12 (easily to come up when you have two new person that need to be integrated in the team for each month) (Tonnquist, 2012, p. 119). This sum up shows the role of Ms. Idmyr in McDonald Valla as a leader: communicating priorities, be a role model, allocate resources that Nahavandi also founded as ones of the roles that a leader has in changing organizational culture. Her way of managing changes shows emotional intelligence. Self-awareness, self-regulation, selfmotivation, empathy for others and interpersonal and social skills are considered as emotional intelligence and all this were presented in Ms. Idmyr s behavior. (Goleman, 2004; Goleman et al, 2002; in Nahavandi, 2009, p ) For example, she can form close relationships with workers but she prefers to keep it on a professional level. She has the authority over others which is power related to a specific position. Ms. Idmyr holds legitimate power in her position at McDonalds Valla but she has also the power to reward or to punish. This is the reason why changes are implemented with small resistance or compliance rather than accepted right away. (French & Raven, 1968; Yukl & Fable, 1991; in Nahavandi, 2009, p ). Employees can see her as authority. Anyhow, she feels herself as a member of the group or as a leader rather than an authority. It is important to have a good balance between personal relation and managerial duties. 4. CONCLUSION A leader who deals with changes like turnover of two employees per month, with new processes almost every year, who has to take care of awareness of the change among 85 employees, is a leader who needs to be trust and who needs to have a clear vision. Asking Ms. Idmyr to make the Building credibility test helped us to understand more about her approach to leadership. Rating yourself is a good way for a better understanding of your own way of working. Ms. Idmyr took the self assessment test of Nahavandi very seriously and when she reached the 10 th ( I provide frequent positive feedback and encouragement ) question she asked: Can I rate myself with a five here, even if the maximum is just a 4?. At that particularly moment it seemed more like a joke and we laughed, but indeed this made us to understand what is truly important for her. She realized that when comes to deal with changes which involves new co-workers, new processes, it is really important to stay in touch with your people and to understand their needs. A clever way to do this is to practice empowerment, thing that Ms. Idmyr is doing with responsibility, because she knows the importance of making the others feeling important when a change is going to be implemented. Being a manager in a McDonald restaurant isn t easy. Ms. Idmyr begun to work there in a period when the fast food era was really successful and nobody complain about the lack of vegetables in the meals. The idea of organic food exploded and McDonald trust needed to reinvent most of their meals. Ms. Idmyr understood what people new needs are and she adapted to this change. The first step in being a leader who successfully leads through change is to accept the change and have a vision about it. Even if now she is caught in bureaucratic work, she has the advantage of being educated to see everything from an economical perspective, thing that can represent an advantage when dealing with change, and this is: adopt the changes just when they are truly needed and when they are made according to the McDonald s policy. We understood that involving theory when comes of practical work isn t so easy. You need experience, a clear approach, and a really good understanding of the theories. An interview like this one made, can show you ways of a better understanding, or the need of a better knowledge. Even so, the way of dealing 10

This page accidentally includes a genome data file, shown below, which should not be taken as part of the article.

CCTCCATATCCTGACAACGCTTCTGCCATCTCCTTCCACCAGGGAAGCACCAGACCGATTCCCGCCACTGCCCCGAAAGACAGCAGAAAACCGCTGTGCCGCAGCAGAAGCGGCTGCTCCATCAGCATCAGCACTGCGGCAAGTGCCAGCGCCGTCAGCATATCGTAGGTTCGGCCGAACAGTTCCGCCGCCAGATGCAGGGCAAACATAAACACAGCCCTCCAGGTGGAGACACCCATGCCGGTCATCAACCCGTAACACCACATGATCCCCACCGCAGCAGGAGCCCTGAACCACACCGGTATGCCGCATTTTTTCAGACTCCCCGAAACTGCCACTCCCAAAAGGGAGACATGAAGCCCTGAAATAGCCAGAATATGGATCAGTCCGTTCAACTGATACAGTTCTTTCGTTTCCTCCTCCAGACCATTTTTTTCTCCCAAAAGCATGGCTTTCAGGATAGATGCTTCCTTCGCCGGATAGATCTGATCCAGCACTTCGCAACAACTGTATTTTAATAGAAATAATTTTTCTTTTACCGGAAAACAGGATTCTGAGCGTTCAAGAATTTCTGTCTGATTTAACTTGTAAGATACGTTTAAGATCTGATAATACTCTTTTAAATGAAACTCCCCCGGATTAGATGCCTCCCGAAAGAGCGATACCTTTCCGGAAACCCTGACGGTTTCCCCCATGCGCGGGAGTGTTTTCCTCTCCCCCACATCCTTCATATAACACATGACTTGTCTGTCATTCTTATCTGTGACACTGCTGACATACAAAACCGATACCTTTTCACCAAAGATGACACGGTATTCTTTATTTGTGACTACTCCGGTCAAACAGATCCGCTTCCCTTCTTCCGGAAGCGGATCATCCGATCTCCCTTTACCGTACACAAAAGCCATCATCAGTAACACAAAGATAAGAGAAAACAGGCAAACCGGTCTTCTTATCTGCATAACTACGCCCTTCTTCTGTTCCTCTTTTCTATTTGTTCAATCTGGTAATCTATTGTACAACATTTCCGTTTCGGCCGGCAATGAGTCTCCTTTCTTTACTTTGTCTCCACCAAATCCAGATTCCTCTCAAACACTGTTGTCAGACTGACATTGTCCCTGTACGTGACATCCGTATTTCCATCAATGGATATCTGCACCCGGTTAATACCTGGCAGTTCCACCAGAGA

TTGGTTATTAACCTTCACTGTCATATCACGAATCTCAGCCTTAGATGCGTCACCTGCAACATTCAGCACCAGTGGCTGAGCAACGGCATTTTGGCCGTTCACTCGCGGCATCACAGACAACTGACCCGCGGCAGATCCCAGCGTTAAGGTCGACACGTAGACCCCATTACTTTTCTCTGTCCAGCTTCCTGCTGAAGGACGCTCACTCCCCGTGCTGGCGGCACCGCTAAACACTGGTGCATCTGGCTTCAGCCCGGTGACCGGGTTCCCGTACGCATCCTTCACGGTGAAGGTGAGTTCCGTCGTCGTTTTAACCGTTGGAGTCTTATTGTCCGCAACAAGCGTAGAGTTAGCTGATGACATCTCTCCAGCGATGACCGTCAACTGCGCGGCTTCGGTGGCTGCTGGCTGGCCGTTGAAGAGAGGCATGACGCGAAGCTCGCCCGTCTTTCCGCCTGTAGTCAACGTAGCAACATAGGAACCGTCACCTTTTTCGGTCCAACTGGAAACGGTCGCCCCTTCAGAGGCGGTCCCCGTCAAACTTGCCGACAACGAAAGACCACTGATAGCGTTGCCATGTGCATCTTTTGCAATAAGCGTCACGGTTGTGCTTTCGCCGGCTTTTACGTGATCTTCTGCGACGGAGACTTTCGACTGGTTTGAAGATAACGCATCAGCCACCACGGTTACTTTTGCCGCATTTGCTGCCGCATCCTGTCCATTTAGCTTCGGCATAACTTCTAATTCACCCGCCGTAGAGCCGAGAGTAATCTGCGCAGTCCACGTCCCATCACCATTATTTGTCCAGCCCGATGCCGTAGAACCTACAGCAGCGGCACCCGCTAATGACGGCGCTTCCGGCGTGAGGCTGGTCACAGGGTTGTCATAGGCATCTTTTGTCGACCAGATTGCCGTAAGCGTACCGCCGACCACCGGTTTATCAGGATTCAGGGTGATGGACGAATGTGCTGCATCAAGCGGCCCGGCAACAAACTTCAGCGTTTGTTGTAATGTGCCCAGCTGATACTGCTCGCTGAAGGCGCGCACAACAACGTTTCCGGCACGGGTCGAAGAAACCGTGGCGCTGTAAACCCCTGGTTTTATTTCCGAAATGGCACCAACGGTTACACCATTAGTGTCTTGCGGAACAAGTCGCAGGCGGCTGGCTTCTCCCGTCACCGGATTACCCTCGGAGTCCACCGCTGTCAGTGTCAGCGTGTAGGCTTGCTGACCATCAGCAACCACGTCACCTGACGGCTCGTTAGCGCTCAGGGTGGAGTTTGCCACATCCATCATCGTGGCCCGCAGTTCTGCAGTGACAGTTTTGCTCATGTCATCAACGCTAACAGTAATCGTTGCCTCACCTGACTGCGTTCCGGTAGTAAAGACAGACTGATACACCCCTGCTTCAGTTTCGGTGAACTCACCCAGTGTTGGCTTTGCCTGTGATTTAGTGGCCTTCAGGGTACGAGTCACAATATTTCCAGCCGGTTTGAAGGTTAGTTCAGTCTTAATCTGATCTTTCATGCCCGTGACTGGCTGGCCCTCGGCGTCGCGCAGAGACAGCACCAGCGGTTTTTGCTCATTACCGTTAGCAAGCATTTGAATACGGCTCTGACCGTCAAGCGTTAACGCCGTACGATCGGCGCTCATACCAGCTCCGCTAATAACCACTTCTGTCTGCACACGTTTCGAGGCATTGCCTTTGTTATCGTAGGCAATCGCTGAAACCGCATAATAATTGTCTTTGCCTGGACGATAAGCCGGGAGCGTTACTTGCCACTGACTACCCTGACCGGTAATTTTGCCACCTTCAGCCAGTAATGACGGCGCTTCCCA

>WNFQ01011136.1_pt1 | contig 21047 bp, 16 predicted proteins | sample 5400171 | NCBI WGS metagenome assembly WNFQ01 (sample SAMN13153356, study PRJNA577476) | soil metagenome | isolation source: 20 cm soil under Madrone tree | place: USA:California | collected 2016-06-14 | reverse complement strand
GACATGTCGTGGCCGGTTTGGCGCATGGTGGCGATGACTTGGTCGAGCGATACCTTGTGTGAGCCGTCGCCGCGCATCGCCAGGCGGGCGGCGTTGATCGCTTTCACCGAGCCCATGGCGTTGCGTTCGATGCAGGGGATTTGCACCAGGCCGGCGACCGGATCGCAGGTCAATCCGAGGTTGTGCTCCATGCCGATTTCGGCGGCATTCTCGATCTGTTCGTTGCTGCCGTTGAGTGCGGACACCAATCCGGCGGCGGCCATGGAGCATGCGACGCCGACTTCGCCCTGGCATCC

13 with change, is related with the kind of leadership that one practice, but because there are several types of leadership, there are for sure different ways of dealing with change. It is all about adapt to the situation and take the best decision, based on your own experience, others experience, your opinion, and of course, your followers opinion, when there is time to do so. 11

14 REFERENCES Barrick, M. R. and Mount, M The five big personality dimensions and job performance: A metaanalysis. Personnel Psychology 44 (1): Brazil, J.J Mission: Impossible? Fast Company, March. (accessed December 12, 2013). French, J. R. P. and Raven, B. H The basis of social power. In Group dynamics. 3 rd ed. Ed. D. Cartwright and A. Zander, New York: Harper and Row. Goleman, D What makes a leader? Harvard Business Review 82 (1): Goleman, D., R. E. Boyatzis and A. McKee Primal leadership: Realizing the power of emotional intelligence. Boston: Harvard Business School Press. Haley, F Mutual benefits. Fast Company, October, Hindo, B At 3M, a struggle between efficiency and creativity, Business Week, June 11, 8. Judson, A. S Changing behavior in organizations: minimizing resistance to change. Cambridge, MA: Basil Blackwell. Katzenbach, J.R. and D. K. Smith, The wisdom of teams: Creating the high-performance organization. New York: Harper Business. Kouzes, J. M. and Posner, B. Z Credibility: How leaders gain and lose it, why people demand it. San Francisco, CA: Jossey-Bass. Kouzes, J. M. and Posner, B. Z The leadership challenge. San Francisco, CA: Jossey-Bass. Lewin, K Field theory in social science. New York: Harper and Row. Mischel, W Towards a cognitive social learning reconceptualization of personality. Psychological Review 80: Nahavandi, A The art and science of leadership, 5 th Edition. Pearson Prentice Hall. New Jersey. Tonnquist, B Project Management, 2 nd edition. Stockholm, Sanoma Utbilding. Truskie, S , Leadership in High-performance Organizational Cultures. Greenwood Press. Weiss, H. M., and Adler, S Personality in organizational research. In Research in organizational behavior. Vol. 6, Ed. B. Staw and L. Cummings, Greenwich, CT: JAI Press. Yukl, G. and Fable, C. M The importance of different power sources in downward and lateral relations. Journal of Applied Psychology, 76: